More than 30 political parties and 12,570 candidates are in the running to sway close to 106-million registered voters who will elect both the national and four provincial assemblies. Pakistan citizens went to the polls a few hours before the blast amid heavy security following the assassination of a candidate. The polls close at 6pm local time, which is 11pm tonight AEST. (Courtesy Nine News) This week’s election will be only the second time since Pakistan became independent 70-years ago that power has been transferred peacefully from one government to another. It all goes to plan.The opposition party Pakistan Tehreek-e-Insaf (PTI), led by cricketer-turned-politician Imran Kahn is looking to unseat the incumbent Pakistan Muslim League-Nawaz (PML-N), which was formally led by the now imprisoned ex-prime minister Nawaz Sharif. The run up to today has been shadowed by increasing tensions over allegations the country’s military has secretly backed Mr Khan.Earlier election violence saw a suicide bomber in Balochistan kill 150 people – including one of Mr Khan’s party candidates Ikramullah Gandapur.The main problem for the ruling PML’N’s campaign is that since the ousting of its leader Mr Sharif who was jailed over corruption allegations, his less charismatic brother has been running the party’s campaign. Candidates from the party claim they’ve been targeted by the military. A suicide bomber struck outside a crowded polling station in Pakistan’s southwestern city of Quetta, killing 31 people as Pakistanis cast ballots in a general election meant to lead to the nation’s third consecutive civilian government.The Deputy Inspector General Abdul Razzal Cheema said the injured have been shifted to the Sandeman Provincial Hospital. The Human Rights Commission of Pakistan said it was “gravely concerned” about violence being directed against candidates during the campaign, warning “election gatherings must not become killing fields.” The Pakistan People’s Party is also expected to pick up seats as is the Muttahida Majlis-e-Amal (MMA), an alliance of right wing religious parties.Sixty seats are reserved for women and ten for minorities which are decided on a basis of five-percent proportional representation.About 800,000 security personnel and 370,000 army soldiers are watching over election day to ensure a free, fair and transparent vote for the people of Pakistan. read more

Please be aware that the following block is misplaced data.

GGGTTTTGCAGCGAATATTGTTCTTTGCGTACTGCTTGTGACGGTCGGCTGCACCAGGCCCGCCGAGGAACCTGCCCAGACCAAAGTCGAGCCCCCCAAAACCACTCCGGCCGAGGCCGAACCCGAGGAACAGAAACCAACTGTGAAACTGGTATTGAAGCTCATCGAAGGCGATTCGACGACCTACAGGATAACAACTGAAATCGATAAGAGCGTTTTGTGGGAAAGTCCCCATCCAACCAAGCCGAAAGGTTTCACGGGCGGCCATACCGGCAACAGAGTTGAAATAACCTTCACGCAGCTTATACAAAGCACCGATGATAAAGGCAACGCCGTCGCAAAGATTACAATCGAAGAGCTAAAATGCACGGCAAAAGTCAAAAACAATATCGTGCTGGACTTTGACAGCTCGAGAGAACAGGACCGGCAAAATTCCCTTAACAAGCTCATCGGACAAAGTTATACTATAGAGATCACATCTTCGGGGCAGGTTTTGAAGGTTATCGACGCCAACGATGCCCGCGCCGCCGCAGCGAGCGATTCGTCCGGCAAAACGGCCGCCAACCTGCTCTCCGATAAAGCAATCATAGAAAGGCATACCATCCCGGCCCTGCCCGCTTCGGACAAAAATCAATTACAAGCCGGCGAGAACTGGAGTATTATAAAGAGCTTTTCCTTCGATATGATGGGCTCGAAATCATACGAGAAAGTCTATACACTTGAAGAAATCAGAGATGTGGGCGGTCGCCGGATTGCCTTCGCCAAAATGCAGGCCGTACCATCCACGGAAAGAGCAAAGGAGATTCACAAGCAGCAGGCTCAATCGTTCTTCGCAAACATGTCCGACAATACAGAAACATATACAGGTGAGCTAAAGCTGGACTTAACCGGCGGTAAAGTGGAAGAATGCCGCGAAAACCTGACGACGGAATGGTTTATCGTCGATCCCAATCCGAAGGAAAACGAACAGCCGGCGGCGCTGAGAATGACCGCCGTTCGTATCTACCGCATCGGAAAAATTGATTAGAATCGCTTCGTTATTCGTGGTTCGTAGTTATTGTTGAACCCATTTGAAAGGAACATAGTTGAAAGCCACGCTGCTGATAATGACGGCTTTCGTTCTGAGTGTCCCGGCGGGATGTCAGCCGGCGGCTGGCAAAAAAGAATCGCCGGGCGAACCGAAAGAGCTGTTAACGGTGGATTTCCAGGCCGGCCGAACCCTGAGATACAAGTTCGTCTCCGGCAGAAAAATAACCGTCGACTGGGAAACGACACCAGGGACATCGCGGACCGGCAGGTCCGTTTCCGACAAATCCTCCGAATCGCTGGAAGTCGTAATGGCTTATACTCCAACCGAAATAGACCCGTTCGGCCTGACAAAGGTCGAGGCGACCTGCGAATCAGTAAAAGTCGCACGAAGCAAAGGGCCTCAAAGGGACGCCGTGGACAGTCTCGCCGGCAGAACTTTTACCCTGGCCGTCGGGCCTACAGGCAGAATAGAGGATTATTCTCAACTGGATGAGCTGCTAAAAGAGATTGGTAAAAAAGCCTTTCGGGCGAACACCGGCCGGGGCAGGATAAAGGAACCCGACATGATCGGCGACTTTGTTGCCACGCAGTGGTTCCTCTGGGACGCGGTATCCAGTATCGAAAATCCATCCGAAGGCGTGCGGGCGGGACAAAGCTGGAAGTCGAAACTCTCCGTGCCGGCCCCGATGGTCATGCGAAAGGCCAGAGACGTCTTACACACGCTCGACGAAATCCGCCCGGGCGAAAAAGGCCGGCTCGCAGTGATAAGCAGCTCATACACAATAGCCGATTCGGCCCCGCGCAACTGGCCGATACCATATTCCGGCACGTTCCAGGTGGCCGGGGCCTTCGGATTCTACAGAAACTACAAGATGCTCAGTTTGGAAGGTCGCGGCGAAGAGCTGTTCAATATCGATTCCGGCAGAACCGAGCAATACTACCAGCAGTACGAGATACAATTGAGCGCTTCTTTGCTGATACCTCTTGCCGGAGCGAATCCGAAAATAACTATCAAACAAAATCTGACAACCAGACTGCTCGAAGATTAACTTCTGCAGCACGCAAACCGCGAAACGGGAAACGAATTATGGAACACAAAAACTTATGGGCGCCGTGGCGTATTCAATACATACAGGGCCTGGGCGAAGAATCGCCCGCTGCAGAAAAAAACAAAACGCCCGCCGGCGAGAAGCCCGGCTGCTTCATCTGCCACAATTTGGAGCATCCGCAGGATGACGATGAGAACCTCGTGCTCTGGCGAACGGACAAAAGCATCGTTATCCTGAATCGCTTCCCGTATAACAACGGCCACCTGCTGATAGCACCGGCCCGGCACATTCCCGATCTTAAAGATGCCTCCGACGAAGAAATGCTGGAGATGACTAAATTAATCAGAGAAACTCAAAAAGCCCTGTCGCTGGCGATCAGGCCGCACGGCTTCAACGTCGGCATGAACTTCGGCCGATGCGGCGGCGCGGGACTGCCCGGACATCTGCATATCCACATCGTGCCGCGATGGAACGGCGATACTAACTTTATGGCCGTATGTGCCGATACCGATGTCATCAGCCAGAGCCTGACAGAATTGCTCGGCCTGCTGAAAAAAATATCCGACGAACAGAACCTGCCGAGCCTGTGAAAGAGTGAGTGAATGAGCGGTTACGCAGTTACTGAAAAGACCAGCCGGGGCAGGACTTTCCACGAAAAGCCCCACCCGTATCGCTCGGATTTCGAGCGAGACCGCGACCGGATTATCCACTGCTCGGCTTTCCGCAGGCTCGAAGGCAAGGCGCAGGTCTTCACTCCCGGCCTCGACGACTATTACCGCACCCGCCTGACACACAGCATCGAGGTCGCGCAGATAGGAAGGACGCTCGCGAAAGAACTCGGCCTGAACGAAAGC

“Mellit is known for the peaceful coexistence between all tribes. I hope that this reputation will continue well into the future,” said UNAMID’s Head of Office for North Darfur, Hassan Gibril, who led the Mission’s delegation in the talks with community leaders on Tuesday.Disagreements between members of the Ziyadiah and Berti tribes emerged on 15 August, and resulted in violent clashes in which shops were looted and destroyed in Mellit’s main market area. The violence resulted in the deaths of six people and injuries to 12 others.According to an UNAMID news release, Mr. Gibril said he was deeply concerned by the tragic events and offered the Mission’s assistance in mediation and inter-tribal reconciliation activities. “We want to learn from what happened to prevent such incidents in the future,” he said.During the meeting with the UNAMID delegation, the local chief of the Abassi camp for internally displaced persons, Adam Abdurahim Kharif, said that residents fear attacks similar to the one that happened in the Kassab camp, which earlier this month was surrounded by armed men who looted its market and burnt down the police post located within, killing four people. The security and humanitarian situations in the camp have deteriorated since then, according to the Mission.Mr. Kharuf also asked for more protection from UNAMID to prevent similar events from occurring in Mellit.The Mission noted that Mellit’s local commissioner said that the events last week were a series of isolated incidents that have been resolved through goodwill, while the deputy leader of the Ziyadiah tribe said that members of the community moved quickly to contain the situation and now are working together to find a peaceful remedy. The leader of the Berti tribe said that, in general, the culture of the area values peace and the people are not troublemakers.Deployed at the beginning of 2008, UNAMID is tasked with protecting civilians, promoting an inclusive peace process and helping ensure the safe delivery of humanitarian assistance across Darfur, an arid region on Sudan’s western flank. read more